Cape of Good Hope

Cape of Good Hope

The Cape of Good Hope (Afrikaans: "Kaap die Goeie Hoop", _nl. Kaap de Goede Hoop, _pt. Cabo da Boa Esperança, Persian Language: "دماغه امید نیک") is a rocky headland on the Atlantic coast of South Africa. There is a very common misconception that the Cape of Good Hope is the southern tip of Africa, but in fact the southernmost point is Cape Agulhas, about 150 kilometres (90 mi) to the southeast. However, when following the coastline from the equator, the Cape of Good Hope marks the psychologically important point where one begins to travel more eastward than southward. Thus the rounding of the cape in 1488 was a major milestone in the attempts by the Portuguese to establish direct trade relations with the Far East.

As one of the great capes of the South Atlantic Ocean, the Cape of Good Hope has been of special significance to sailors for many years and is widely referred to by them simply as The Cape. ["Along the Clipper Way", Francis Chichester; page 78. Hodder & Stoughton, 1966. ISBN 0-340-00191-7] It is a major milestone on the clipper route followed by clipper ships to the Far East and Australia, and still followed by several offshore yacht races.

The term "Cape of Good Hope" was also used to indicate the early Cape Colony established in 1652, in the vicinity of the Cape Peninsula. Just prior to the formation of the Union of South Africa, the term referred to the entire region that was to become the Cape Province in 1910.


The Cape of Good Hope is located at coord|34|21|29|S|18|28|19|E|. [ [|18471944|20000&buttonCommand=ZoomOut&mapFromApp= Topo map of the Cape of Good Hope] , from the South African Geographical Names System] It is at the south-west corner of the Cape Peninsula, about 2.3 kilometres (1.4 mi) west and a little south of Cape Point on the south-east corner. The peninsula forms the western boundary of False Bay. Geologically, the rocks found at the two capes- and indeed over much of the peninsula- are part of the Table Mountain Group, and are formed of the same type of sandstones as those exposed in the faces of Table Mountain itself.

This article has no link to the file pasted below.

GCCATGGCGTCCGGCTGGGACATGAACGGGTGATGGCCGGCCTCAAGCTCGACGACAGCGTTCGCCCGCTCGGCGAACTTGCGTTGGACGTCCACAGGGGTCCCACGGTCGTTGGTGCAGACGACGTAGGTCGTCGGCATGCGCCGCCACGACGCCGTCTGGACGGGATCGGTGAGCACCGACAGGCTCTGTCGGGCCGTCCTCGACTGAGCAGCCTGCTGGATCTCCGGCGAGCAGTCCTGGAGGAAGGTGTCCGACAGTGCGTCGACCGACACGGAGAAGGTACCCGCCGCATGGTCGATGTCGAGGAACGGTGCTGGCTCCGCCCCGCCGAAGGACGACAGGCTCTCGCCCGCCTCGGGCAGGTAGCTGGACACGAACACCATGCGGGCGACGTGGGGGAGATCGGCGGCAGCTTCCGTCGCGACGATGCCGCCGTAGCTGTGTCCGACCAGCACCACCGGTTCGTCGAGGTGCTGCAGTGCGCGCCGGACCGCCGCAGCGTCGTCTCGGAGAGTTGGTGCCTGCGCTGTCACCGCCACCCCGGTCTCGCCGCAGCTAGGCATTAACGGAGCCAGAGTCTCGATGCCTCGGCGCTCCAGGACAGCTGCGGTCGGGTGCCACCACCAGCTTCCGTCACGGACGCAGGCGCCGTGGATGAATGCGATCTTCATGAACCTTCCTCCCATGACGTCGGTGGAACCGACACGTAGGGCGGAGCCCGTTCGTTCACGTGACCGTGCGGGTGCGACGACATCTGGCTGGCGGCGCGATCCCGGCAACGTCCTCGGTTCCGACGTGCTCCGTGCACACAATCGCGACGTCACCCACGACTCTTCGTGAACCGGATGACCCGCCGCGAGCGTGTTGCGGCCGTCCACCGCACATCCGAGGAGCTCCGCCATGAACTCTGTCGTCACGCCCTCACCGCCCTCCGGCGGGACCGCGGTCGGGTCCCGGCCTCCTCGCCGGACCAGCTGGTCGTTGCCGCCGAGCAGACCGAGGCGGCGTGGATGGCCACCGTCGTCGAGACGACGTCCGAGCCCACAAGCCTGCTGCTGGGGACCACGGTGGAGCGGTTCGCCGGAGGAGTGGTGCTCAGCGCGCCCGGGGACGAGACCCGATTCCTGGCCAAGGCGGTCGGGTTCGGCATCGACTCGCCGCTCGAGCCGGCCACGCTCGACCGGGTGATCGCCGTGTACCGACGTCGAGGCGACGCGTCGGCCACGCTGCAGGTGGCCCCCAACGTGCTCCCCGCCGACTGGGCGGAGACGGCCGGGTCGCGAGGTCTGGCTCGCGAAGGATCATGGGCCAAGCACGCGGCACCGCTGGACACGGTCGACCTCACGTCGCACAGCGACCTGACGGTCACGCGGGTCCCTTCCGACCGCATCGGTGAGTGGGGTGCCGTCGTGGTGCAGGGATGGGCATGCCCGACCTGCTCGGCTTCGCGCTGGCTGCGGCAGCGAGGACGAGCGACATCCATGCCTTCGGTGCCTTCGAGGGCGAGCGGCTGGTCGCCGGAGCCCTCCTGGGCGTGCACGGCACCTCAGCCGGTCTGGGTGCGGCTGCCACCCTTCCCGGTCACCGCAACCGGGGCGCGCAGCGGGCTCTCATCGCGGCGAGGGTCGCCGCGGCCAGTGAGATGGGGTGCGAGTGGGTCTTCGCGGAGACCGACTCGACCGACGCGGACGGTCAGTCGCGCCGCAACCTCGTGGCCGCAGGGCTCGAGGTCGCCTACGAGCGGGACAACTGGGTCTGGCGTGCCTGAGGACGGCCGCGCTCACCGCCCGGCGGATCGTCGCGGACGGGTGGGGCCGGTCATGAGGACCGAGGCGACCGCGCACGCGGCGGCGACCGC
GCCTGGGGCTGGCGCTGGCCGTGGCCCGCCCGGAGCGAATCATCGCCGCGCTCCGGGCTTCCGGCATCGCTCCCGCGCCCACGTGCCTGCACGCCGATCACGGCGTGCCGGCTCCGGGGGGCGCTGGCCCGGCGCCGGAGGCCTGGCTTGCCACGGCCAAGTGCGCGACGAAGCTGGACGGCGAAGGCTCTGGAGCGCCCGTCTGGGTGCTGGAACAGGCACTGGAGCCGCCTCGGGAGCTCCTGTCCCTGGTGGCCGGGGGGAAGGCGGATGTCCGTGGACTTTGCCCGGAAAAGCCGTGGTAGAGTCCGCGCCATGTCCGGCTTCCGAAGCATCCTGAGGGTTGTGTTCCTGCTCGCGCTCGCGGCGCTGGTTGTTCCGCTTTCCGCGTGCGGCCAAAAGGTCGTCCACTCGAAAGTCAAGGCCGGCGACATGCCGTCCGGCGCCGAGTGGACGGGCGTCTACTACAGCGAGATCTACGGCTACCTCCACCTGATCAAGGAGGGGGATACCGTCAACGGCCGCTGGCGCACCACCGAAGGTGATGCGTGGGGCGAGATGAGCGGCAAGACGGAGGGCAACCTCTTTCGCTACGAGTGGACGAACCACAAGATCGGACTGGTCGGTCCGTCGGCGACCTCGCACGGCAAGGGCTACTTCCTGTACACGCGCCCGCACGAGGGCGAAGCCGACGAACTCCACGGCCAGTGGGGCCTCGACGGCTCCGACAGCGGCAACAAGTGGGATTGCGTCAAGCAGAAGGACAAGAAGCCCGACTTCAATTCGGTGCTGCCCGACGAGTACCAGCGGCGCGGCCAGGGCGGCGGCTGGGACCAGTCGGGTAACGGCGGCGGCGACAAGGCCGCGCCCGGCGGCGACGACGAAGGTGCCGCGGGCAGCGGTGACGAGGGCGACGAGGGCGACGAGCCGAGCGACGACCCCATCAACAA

The Cape of Good Hope is often thought of as being the southernmost point in Africa, and the dividing point between the Atlantic and Indian Oceans; however, this is actually Cape Agulhas, which lies about 150 kilometres (90 mi) east-south-east. Cape Town is about 50 kilometres to the north of the Cape, in Table Bay at the north end of the peninsula.

Both the Cape of Good Hope and Cape Point offer spectacular scenery. Indeed, the whole of the southernmost portion of the Cape Peninsula is a wild, rugged, scenic and generally unspoiled national park.

The term "Cape of Good Hope" has also been used in a wider sense, to indicate the area of the early European colony in the vicinity of the cape. [ [ "Historic Cape of Good Hope Land Grants and related histories"] ]


Some speculate that before European explorers reached the Cape of Good Hope, Chinese, Arabian, or Indian explorers/merchants may already have visited it, and kept records of these visits. The Old World maps like Kangnido and Fra Mauro map made before 1488 may be evidence of this.

The first European to reach the cape was the Portuguese explorer Bartolomeu Dias in 1488, who named it the "Cape of Storms" ("Cabo das Tormentas"). It was later renamed by John II of Portugal as "Cape of Good Hope" ("Cabo da Boa Esperança") because of the great optimism engendered by the opening of a sea route to India and the East.

The land around the cape was home to the Khoikhoi (Hottentot) people when the Dutch first settled there in 1652. The Khoikhoi had arrived in these parts about fifteen hundred years before.Fact|date=November 2007

Dutch colonial administrator Jan van Riebeeck established a resupply camp for the Dutch East India Company some 50 km north of the cape in Table Bay on April 6, 1652 and this eventually developed into Cape Town. Supplies of fresh food were vital on the long journey around Africa and Cape Town became known as "The Tavern of the Seas".

On December 31, 1687 a community of Huguenots arrived at the Cape from the Netherlands. They had escaped to the Netherlands from France in order to flee religious persecution there, examples of these are Pierre Joubert who came from La Motte-d'Aigues for religious reasons. The Dutch East India Company needed skilled farmers at the Cape of Good Hope and the Dutch Government saw opportunities for the Huguenots at the Cape and sent them over. The colony gradually grew over the next 150 years or so until it stretched for hundreds of kilometres to the north and north-east.

The United Kingdom invaded and occupied the Cape Colony in 1795 ("The First Occupation") but relinquished control of the territory in 1803. However, British forces returned on January 19, 1806 and occupied the Cape once again ("The Second Occupation"). The territory was ceded to the UK in the Anglo-Dutch Treaty of 1814 and was henceforth administered as the Cape Colony. It remained a British colony until incorporated into the independent Union of South Africa in 1910 (now known as the Republic of South Africa).

The Portuguese government erected two navigational beacons, Dias Cross and Da Gama Cross, to commemorate Vasco da Gama and Bartolomeu Dias as explorers. When lined up, the crosses point to Whittle Rock (coord|34|14.8|S|18|33.6|E), a large, permanently submerged shipping hazard in False Bay. Two other beacons in Simonstown provide the intersection.